Japan is another interesting country to watch. It maintains the death penalty, but internal pressure to reform is mounting. After a significant pause in executions, three men were executed at the end of last year; all the killers involved in what Justice Minister Yoshihisa Furukawa described as “extremely heinous” crimes.

However, on an international index those countries are now in the minority – 54 countries maintain the death penalty, twice as many have abolished it, and there are 26 countries that, although they maintain the death penalty, are in practice abolitionists.

Our own close ally, the US, maintains the death penalty, but has states where executions have been delayed or stopped altogether.

In Australia, the majority of us are against the death penalty. Sometimes opinions differ depending on the crime. More prefer death as punishment for acts of terrorism leading to loss of life, but they are still in the minority. In 1947, 67% favored death as the punishment for some crimes, 24% opposed it, and the rest were undecided. In 2009 those numbers were roughly the opposite.

Opponents of the death penalty cite a number of reasons. While a country has the sovereign right to legislate to take life for some criminal acts, the cruel and unusual aspect for many inmates is often how long they have to wait on death row. Sometimes, as in Japan, the convicts never know when the day of execution will come. Japan usually gives a prisoner a few hours’ notice of their impending death. It carries out the execution in complete secrecy and tells the family afterwards. You can only imagine having to wait day by day, wondering which one could be your last. In the US, people can spend decades on death row, sometimes for most of their lives.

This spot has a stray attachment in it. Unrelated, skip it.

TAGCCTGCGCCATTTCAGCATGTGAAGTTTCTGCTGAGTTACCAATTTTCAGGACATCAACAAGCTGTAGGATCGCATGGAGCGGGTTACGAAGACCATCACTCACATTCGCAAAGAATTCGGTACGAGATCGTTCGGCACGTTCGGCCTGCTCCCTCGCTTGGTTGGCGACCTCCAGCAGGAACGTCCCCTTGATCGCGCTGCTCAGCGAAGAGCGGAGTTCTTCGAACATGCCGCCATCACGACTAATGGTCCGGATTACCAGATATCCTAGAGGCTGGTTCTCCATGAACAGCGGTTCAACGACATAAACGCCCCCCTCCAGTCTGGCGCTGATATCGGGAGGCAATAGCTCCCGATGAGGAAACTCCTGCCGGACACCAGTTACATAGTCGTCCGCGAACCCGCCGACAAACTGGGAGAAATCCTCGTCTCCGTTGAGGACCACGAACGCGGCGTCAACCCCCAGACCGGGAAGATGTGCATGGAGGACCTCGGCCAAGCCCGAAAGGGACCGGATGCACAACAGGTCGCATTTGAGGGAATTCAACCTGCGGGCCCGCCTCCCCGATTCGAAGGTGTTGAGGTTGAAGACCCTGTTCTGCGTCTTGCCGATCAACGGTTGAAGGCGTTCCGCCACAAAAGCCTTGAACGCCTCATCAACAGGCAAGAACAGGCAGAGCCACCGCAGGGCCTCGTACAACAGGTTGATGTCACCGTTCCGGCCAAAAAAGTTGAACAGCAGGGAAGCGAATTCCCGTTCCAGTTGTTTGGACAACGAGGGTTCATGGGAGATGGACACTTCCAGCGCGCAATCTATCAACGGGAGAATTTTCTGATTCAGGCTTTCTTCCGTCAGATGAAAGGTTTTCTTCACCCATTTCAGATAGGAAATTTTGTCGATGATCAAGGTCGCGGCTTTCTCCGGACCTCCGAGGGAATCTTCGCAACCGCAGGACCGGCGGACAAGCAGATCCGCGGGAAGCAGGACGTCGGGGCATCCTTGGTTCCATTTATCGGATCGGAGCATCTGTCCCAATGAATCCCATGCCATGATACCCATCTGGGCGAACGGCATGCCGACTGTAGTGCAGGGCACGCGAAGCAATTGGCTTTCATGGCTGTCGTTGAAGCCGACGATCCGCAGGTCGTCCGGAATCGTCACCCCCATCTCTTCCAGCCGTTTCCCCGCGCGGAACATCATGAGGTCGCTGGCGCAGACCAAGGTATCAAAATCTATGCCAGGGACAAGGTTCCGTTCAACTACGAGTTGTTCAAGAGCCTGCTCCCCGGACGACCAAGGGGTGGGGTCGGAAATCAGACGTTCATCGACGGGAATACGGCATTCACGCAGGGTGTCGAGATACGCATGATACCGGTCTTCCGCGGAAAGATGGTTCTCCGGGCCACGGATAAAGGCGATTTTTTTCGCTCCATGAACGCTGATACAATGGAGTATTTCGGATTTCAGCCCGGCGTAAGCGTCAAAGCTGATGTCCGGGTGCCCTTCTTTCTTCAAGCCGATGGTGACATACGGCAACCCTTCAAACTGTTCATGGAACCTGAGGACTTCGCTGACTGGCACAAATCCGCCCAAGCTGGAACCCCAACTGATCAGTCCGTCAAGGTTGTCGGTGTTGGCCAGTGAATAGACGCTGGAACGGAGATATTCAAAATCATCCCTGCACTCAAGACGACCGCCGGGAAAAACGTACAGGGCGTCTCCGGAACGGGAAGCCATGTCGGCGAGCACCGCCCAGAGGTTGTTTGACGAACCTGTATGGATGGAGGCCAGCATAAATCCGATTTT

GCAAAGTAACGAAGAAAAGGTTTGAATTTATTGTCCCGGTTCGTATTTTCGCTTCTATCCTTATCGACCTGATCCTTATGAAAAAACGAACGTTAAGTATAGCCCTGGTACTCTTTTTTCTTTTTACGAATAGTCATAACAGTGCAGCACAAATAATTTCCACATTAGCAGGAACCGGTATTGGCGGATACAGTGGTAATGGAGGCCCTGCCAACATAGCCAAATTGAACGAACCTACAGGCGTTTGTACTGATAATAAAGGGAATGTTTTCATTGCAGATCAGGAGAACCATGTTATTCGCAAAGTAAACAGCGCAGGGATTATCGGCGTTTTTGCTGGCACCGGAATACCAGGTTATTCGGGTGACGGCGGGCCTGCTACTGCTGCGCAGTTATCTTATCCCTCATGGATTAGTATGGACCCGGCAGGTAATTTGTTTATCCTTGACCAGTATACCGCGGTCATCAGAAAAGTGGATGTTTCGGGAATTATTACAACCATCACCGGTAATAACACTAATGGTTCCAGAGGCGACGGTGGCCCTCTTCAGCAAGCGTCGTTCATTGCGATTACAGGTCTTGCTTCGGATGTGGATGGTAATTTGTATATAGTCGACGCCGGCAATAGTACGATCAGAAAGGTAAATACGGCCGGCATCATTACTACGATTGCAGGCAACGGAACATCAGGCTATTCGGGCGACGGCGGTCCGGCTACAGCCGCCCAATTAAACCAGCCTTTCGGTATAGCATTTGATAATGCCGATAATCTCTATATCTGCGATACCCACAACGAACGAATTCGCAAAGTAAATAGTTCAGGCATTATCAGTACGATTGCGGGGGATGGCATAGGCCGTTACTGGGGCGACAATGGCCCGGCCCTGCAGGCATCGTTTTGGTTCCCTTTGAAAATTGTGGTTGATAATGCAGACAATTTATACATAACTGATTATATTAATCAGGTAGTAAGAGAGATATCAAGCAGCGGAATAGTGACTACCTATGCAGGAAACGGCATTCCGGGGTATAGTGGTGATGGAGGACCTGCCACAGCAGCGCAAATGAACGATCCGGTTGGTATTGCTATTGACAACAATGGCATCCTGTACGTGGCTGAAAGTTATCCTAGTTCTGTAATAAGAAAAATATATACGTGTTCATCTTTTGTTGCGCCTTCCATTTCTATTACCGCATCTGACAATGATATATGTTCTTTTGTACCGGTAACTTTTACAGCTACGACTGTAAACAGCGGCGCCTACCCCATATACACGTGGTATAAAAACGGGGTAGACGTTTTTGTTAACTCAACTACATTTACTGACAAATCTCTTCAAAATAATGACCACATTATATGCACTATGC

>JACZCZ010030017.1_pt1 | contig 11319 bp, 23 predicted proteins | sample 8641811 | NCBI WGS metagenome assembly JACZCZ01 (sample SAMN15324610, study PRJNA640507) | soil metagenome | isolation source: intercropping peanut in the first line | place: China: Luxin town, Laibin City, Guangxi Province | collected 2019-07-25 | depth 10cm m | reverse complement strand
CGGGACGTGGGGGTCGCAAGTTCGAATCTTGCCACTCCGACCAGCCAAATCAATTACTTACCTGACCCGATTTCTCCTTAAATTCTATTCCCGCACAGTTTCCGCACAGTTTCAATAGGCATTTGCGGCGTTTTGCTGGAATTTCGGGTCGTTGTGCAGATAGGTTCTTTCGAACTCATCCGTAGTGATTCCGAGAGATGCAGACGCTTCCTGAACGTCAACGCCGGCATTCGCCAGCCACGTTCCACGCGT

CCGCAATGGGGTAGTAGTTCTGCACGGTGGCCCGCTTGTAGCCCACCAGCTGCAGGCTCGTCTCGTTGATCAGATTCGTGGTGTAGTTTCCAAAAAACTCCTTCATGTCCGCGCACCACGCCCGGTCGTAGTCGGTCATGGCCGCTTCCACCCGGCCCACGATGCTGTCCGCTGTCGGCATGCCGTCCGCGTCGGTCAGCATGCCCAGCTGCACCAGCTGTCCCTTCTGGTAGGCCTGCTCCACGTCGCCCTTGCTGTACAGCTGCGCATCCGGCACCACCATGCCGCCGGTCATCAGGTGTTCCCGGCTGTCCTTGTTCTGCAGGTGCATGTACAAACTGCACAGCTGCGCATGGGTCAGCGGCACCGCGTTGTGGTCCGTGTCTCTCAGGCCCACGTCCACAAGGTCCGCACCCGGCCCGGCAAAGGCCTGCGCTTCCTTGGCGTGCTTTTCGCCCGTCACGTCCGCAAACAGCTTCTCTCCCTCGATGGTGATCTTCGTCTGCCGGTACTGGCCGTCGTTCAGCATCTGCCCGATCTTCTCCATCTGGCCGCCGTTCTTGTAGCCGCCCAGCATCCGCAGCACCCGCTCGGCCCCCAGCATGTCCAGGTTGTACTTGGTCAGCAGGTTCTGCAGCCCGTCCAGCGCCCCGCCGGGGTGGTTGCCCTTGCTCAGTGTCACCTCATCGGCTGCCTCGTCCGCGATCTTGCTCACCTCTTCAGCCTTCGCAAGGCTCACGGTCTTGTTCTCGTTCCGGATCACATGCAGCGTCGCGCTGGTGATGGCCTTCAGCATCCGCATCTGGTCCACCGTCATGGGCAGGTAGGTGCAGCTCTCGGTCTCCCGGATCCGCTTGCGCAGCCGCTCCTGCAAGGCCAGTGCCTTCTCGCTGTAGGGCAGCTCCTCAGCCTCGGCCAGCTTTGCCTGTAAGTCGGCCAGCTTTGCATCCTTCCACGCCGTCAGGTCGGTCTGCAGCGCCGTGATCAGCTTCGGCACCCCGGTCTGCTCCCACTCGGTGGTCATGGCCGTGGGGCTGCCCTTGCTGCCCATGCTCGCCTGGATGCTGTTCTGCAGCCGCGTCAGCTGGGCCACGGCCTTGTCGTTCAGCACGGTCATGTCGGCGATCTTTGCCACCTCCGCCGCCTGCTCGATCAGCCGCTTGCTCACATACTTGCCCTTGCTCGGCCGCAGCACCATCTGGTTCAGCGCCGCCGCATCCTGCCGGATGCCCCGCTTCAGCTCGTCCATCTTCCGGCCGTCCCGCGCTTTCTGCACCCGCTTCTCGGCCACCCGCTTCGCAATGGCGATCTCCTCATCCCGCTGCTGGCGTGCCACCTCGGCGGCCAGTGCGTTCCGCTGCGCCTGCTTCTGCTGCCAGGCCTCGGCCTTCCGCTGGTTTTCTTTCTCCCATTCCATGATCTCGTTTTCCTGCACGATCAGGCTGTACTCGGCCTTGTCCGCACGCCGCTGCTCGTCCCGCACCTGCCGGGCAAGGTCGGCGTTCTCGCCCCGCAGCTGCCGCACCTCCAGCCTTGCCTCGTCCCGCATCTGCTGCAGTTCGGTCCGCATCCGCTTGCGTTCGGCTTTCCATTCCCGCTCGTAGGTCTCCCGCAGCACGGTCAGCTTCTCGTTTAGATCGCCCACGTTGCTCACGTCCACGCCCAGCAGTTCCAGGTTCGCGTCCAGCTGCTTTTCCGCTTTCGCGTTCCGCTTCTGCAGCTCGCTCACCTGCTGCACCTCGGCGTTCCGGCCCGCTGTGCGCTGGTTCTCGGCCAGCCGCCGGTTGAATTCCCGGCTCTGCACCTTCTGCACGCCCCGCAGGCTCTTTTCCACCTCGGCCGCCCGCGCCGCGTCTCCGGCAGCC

But the biggest argument is the finality of death. Our criminal justice system deliberately emphasizes the presumption of innocence and evidence beyond reasonable doubt, knowing that the guilty will be acquitted, but preferring the incarceration and punishment of the innocent. The problem with the death penalty is that once a mistake has been made – which is now regularly exposed with the availability of DNA evidence – there is no turning back. There is no justice for the dead, no matter how innocent they turn out to be.

Consider the recent American case of Thomas Raynard James to illustrate how wrong the criminal justice system can be. James was unlucky to have the same name as a suspect in an armed robbery that ended in murder. In addition, he was decided by an eyewitness, albeit erroneously, to be identified as someone who had been at the crime scene.

James was arrested in 1990 and spent more than 30 years in prison. Just last year, that witness expressed doubts about the testimony she gave to the jury at his trial, and his conviction was quashed the same week as Dharmalingam’s execution in Singapore. Although what Mr. James endured as an innocent man was immense, he did not receive the death penalty and can now live his days as a free man. Witnesses, juries and courts make mistakes, but the death penalty once executed is irreversible.

Most Australians believe that there is no place for the death penalty in a just society. The argument that it has a deterrent effect seems completely contradicted by the experience of many countries. Mr Dharmalingam’s case may fuel opposition to death as a punishment in Singapore, but sentiment in our region is changing anyway.

Despite its costs, it is increasingly accepted that imprisonment is a sufficient punishment for all crimes, as long as the sentences imposed on the convicts meet the expectations of society.

Morry Bailes is Senior Lawyer and Business Advisor to Tindall Gask Bentley Lawyers, former President of the Law Council of Australia and former President of the Law Society of South Australia.